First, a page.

How much do our elected officials in Albany get by on their salaries as legislators and how much of their regular expenditures come from campaign money raised for nonexistent election battles? The Daily News has an extensive piece today investigating just what state senators and assemblymen are using their campaign funds for—all within the scope of the law.

Campaign money is not supposed to be used for personal funds, but the last time a politician was nailed for violating that by the Board of Elections was 2005 when Brooklyn Assemblyman Clarence Norman cashed a $5,000 check made out to his campaign. A spokesman for the Board admits that they don't have the manpower to look into the over $6 million a year that comes into the campaigns run by members of the Senate and Assembly. Blair Horner of the NY Public Interest Research Group calls the law "too vague" and "a joke" and tells the paper, "The vast majority have no serious opposition. The vast majority of the money comes from interest groups. So what you have is Albany's lobbying elite subsidizing the lifestyle of elected officials."

Among the campaign expenditures the News uncovered in combing through over $19 million in contributions were:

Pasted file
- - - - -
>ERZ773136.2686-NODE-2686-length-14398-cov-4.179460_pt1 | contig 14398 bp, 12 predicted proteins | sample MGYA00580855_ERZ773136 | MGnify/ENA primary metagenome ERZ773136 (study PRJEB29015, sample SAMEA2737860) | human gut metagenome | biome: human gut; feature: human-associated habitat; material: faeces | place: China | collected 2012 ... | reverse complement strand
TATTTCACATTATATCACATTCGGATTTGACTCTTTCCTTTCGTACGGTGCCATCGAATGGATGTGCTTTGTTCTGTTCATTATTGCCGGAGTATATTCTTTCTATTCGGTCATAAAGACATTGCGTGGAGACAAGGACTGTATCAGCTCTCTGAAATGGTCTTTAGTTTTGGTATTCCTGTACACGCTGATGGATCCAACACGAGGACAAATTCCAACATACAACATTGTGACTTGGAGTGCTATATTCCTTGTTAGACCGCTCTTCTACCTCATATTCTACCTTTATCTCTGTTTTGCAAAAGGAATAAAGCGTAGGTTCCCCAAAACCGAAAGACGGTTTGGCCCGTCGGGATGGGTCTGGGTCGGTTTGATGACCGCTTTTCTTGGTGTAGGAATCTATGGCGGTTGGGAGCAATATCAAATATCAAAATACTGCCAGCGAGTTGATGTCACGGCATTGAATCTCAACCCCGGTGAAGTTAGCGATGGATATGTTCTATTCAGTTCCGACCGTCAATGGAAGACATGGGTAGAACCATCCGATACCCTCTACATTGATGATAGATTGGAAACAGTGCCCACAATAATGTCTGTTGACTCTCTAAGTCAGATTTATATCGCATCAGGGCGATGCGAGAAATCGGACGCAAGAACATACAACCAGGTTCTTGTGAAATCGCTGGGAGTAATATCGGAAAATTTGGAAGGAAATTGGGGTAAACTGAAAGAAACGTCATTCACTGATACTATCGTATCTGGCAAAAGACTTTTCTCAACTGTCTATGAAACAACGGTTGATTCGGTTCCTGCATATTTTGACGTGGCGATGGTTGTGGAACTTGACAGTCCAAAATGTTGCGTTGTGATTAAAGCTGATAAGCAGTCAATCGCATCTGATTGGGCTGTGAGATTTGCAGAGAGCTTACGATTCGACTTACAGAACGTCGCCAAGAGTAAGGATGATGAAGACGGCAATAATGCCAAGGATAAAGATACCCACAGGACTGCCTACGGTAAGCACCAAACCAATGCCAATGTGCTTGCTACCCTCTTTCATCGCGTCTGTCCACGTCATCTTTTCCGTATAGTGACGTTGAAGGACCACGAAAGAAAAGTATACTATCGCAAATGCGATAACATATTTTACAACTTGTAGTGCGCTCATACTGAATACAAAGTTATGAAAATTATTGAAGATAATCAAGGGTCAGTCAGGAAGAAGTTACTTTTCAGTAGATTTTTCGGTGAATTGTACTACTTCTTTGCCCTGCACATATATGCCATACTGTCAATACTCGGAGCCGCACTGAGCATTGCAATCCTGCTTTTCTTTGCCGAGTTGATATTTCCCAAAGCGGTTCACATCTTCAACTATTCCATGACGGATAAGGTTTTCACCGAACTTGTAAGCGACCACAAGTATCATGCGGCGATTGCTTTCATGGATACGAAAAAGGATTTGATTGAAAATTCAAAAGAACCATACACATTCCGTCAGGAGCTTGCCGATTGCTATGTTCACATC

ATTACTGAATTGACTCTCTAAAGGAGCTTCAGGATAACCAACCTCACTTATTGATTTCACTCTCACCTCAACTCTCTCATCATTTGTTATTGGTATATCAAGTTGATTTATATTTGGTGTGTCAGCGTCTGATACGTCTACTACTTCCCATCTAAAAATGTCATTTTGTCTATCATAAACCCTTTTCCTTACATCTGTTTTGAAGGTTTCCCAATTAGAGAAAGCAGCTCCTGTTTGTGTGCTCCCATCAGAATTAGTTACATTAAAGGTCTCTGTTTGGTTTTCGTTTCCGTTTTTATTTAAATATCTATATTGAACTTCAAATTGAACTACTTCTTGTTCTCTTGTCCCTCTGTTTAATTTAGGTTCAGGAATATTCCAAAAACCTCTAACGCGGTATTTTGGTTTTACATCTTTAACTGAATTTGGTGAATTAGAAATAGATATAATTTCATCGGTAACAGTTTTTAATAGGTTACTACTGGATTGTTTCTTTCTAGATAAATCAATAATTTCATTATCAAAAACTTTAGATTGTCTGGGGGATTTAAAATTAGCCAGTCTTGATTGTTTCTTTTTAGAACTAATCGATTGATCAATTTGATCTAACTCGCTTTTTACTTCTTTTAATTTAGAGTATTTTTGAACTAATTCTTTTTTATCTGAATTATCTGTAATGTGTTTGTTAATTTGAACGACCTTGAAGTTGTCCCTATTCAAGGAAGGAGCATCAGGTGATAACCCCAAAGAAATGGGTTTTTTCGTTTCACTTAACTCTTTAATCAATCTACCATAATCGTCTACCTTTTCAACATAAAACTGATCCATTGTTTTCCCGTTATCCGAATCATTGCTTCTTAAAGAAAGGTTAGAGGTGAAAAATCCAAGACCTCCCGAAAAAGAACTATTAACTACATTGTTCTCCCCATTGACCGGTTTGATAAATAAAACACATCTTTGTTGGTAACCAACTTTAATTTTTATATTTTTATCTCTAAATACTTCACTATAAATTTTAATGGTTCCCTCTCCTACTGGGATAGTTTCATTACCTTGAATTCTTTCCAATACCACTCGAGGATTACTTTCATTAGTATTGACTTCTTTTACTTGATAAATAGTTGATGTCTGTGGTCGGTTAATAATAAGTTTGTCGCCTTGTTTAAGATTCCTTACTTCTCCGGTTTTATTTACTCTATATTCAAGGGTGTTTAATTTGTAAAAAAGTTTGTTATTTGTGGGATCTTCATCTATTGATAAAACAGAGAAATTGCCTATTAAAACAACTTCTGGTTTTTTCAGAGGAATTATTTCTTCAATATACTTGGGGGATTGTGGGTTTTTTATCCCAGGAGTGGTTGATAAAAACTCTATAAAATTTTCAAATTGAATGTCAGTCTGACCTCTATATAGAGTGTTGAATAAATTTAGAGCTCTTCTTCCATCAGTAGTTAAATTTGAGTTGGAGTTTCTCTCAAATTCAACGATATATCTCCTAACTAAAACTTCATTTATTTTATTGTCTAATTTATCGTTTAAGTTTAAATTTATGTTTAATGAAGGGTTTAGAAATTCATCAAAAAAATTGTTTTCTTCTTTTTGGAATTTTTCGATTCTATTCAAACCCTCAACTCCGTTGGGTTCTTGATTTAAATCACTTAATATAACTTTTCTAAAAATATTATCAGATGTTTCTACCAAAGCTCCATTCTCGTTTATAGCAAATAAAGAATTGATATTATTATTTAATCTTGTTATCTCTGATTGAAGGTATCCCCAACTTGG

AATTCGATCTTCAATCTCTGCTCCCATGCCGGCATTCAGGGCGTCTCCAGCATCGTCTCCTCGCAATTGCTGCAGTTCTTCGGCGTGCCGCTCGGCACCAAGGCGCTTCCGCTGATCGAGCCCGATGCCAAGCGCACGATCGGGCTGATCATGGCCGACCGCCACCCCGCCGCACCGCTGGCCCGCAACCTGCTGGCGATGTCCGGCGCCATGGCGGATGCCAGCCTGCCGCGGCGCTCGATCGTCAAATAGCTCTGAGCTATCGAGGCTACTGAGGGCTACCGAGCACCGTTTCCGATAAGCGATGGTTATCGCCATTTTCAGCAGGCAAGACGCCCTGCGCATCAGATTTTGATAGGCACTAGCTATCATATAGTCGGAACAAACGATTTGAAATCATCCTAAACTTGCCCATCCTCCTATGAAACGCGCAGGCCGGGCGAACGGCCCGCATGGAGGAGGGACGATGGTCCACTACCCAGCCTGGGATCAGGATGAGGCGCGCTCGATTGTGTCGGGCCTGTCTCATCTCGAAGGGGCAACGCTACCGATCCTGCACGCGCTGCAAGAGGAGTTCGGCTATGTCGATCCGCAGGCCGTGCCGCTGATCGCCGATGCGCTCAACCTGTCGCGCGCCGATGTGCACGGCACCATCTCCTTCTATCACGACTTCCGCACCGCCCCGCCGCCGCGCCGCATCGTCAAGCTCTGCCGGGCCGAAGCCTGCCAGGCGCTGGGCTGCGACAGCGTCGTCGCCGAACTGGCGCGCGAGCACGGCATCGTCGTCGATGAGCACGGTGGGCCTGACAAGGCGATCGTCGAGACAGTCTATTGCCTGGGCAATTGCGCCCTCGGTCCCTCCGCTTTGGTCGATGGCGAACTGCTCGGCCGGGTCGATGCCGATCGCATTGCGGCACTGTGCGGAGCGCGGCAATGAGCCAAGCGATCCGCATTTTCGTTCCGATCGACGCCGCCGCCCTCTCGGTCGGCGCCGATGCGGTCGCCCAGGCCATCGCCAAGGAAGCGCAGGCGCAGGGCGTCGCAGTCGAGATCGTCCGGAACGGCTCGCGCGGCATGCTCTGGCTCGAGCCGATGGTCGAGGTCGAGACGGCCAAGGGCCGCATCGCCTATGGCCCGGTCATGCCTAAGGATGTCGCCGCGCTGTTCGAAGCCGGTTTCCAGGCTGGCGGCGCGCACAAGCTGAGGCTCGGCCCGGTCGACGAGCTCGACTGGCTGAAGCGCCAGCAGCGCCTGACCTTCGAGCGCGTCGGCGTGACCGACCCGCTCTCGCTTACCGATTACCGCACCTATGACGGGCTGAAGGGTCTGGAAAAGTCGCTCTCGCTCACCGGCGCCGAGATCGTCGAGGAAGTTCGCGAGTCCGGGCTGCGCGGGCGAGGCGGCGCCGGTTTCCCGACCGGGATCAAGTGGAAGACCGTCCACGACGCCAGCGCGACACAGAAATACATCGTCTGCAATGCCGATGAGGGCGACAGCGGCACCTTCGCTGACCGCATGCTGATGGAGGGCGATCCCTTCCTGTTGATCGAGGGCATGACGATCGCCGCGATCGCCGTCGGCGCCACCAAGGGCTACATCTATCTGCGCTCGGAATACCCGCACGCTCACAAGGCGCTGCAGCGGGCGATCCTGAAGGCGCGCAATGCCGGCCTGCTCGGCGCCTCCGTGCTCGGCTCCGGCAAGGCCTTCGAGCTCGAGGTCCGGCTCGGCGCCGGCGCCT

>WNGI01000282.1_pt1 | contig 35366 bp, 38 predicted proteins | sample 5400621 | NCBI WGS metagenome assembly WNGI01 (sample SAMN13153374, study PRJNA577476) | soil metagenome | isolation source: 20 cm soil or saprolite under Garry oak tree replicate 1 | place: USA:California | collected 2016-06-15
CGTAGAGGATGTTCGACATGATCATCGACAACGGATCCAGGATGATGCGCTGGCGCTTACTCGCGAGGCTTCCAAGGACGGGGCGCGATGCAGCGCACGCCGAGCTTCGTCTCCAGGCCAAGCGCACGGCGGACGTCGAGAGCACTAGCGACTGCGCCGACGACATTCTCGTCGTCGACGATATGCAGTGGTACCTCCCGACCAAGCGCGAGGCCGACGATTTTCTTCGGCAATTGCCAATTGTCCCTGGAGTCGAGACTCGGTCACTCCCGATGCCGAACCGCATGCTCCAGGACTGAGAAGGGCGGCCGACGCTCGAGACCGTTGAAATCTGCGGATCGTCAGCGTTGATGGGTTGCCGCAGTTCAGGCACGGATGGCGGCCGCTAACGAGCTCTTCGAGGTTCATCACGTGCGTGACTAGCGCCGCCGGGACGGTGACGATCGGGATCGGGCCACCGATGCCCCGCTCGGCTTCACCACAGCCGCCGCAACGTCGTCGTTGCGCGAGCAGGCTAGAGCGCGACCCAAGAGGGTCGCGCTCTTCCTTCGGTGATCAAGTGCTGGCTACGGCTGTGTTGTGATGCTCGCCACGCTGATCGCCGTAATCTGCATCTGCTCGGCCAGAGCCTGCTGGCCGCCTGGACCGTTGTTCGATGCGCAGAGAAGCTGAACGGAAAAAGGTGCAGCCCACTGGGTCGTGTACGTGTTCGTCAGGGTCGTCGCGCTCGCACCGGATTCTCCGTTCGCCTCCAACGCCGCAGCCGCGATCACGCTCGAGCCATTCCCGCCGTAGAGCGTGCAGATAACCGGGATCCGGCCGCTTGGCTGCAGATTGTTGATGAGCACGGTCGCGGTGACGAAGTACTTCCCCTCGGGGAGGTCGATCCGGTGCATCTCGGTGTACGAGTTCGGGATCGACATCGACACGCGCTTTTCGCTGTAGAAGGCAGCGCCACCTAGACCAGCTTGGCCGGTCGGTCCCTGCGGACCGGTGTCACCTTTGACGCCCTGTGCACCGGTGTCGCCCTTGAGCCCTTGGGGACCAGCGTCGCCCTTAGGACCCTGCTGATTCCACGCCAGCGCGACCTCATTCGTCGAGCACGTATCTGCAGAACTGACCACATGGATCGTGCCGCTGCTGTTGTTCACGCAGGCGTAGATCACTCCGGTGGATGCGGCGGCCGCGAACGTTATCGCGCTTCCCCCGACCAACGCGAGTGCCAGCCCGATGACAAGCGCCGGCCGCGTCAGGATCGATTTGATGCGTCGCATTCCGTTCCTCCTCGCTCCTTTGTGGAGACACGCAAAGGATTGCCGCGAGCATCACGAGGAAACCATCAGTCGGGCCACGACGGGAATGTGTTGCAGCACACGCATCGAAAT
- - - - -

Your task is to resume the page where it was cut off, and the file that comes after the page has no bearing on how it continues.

• Senate President Malcolm Smith—$1,241 at Pamper Me, a St. Albans spa on gift certificates for staff and supporters (a spokesperson denied Smith used any himself)
  • Senate Majority Leader John Sampson—$17,554 on three separate lines with bills running about $600 a month over the past two years (his treasurer said he has a "bad habit" of losing phones)
  • Senator Martin Golden—$134,090 on his family's Bay Ridge catering hall, used for official luncheons and service projects, such as giving flu shots to senior citizens

  • Senator Jeff Klein of the Bronx—$32,000 on food in the last two years (a staffer said, "He enjoys good food. He likes to eat well.")
  • Assemblyman Adam Clayton Powell IV of Harlem—$30,000 in meals, gas, stamps, tolls, parking and worldwide travel, uncluding thousands on a trip to Ireland ("to familiarize himself with Irish constituents")
  • Brooklyn Assemblyman Alec Brook-Krasny—$1,000 on small purchases in various European cities
  • Bronx Assemblyman Peter Rivera—$54,000 on his final year of Mercedes payments until upgrading to an Audi and continuing to use campaign funds to pay for that in 2007

When asked to discuss campaign financing by the News, Assemblyman Powell offered to take the reporter out to lunch on his campaign's dime and acknowledged he took staff out to eat all the time. Powell said, "It could be KFC, it could be a five-star restaurant. I'll take them out to lunch because I'm going to get reimbursed anyway." NYPIRG's Horner conclusion on the finance laws: "Enforcement is nonexistent. It's a disgrace."